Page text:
According to a survey of 1,000 small business owners, (who have successfully been in business for over five years), nearly one in five of them thought up their business idea whilst on holiday. Sandler Training (UK), a business development consultancy, commissioned the research to get insight into what makes people start their own business and the main obstacles they have to overcome in the first year.
The research found that the main issue that held small business owners back from starting their business was the need to take a salary (34 per cent), followed by concerns on job security (25 per cent), lack of knowledge on how to run a business (21 per cent) and uncertainty about competition (19 per cent).
For nearly half of small business owners (49 per cent), the main factor that prompted them to take the leap and start their business was interest from potential customers, followed by funding (31 per cent).
Friends typically offer the biggest support to start a business. A third of small business owners said that friends gave them the most encouragement to start their business, followed by partners and colleagues (both at 22 per cent).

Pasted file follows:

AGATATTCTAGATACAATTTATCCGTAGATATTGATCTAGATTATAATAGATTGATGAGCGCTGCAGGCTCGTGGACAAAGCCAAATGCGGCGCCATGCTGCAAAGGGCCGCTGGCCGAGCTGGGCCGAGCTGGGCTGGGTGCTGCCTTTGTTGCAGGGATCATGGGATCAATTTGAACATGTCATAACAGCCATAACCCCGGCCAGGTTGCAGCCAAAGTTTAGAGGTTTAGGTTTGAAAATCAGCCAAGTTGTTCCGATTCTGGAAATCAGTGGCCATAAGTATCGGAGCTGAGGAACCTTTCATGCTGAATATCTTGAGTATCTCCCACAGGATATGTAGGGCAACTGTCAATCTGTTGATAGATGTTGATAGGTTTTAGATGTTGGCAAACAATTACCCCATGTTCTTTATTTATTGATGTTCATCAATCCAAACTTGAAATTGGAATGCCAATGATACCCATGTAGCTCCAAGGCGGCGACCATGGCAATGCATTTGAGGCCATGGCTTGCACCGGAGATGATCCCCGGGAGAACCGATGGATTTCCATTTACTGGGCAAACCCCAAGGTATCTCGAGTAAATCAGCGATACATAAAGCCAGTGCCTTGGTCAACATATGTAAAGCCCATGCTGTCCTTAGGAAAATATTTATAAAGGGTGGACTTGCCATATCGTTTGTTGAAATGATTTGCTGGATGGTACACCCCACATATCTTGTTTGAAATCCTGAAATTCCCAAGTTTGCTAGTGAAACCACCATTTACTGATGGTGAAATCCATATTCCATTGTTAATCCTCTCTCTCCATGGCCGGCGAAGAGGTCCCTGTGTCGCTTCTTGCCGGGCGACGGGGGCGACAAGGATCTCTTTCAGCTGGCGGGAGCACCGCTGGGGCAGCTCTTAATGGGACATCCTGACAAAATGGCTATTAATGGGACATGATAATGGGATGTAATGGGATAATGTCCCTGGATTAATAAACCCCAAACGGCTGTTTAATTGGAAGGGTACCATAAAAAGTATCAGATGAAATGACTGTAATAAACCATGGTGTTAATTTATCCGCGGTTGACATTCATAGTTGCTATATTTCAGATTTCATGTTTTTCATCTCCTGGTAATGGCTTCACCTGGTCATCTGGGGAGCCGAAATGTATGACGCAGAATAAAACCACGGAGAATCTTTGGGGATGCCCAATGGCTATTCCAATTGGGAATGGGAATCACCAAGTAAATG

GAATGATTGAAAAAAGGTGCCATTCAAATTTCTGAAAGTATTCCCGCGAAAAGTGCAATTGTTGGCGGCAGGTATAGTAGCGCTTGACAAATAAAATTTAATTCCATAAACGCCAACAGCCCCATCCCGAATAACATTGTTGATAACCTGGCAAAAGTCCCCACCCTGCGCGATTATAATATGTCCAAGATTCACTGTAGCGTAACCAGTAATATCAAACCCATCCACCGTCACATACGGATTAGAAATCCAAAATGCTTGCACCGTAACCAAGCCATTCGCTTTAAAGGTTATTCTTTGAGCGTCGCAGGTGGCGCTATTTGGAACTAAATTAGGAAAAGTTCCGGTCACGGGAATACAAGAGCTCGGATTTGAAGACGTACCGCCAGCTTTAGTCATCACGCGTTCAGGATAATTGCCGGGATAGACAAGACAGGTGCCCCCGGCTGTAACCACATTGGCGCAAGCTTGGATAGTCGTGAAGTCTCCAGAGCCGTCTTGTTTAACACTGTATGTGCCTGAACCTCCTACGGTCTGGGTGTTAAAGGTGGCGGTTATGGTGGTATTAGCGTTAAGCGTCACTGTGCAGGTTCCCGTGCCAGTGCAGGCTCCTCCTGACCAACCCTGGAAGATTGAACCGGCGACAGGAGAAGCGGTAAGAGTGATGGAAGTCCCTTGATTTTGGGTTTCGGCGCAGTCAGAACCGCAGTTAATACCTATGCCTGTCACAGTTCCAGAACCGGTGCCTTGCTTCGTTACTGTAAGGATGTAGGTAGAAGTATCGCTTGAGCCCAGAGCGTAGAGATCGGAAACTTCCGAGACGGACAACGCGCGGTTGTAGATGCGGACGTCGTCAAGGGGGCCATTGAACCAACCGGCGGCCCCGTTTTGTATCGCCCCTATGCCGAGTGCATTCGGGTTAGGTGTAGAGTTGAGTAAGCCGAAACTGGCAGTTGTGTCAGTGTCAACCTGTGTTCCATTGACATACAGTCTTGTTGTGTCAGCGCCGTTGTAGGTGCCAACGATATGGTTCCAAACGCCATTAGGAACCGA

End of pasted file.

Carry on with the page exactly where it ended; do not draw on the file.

The average amount of time between thinking up idea and starting business is 6.3 months, but for 16 per cent of small business owners it took over a year.
Shaun Thomson, CEO of Sandler Training (UK) said: “Having a rare moment to unwind can actually be the perfect time to think up a winning concept for a business idea. Although it may be hard to imagine whilst you are packing your suitcase, you could be running your own business by Christmas.
“But if you do get inspired, it could be wise to watch the pennies whilst you are away. Our research also demonstrated that small business owners are having to go into personal debt to fund their startup, and are spending an average of £3,511 via loans and credit cards, so that they can afford to live before they can take a salary from the business.”
If the idea does hit whilst on holiday, it is also advisable to make the most of the relaxation while you can. The small business owners outlined that they worked on average 56 hours a week in their first year of business – over 49 er cent more than the UK average of 37.5 per week. This increased even further in London with entrepreneurs working an average of 69 hours a week in their first year, 89 per centmore than the UK average.
Mr. Thomson said: “Having a great business idea is just the first step. Many entrepreneurs find themselves overwhelmed in the first year by how much they need to learn. Having a clear business development plan and process for sales is key for business success.
“Briton is becoming far more entrepreneurial, over 500,000 businesses launched last year – it’s great to think that after the summer holidays tens of thousands more businesses will be founded before the year is out.”
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Susie Hughes © Shout99 2014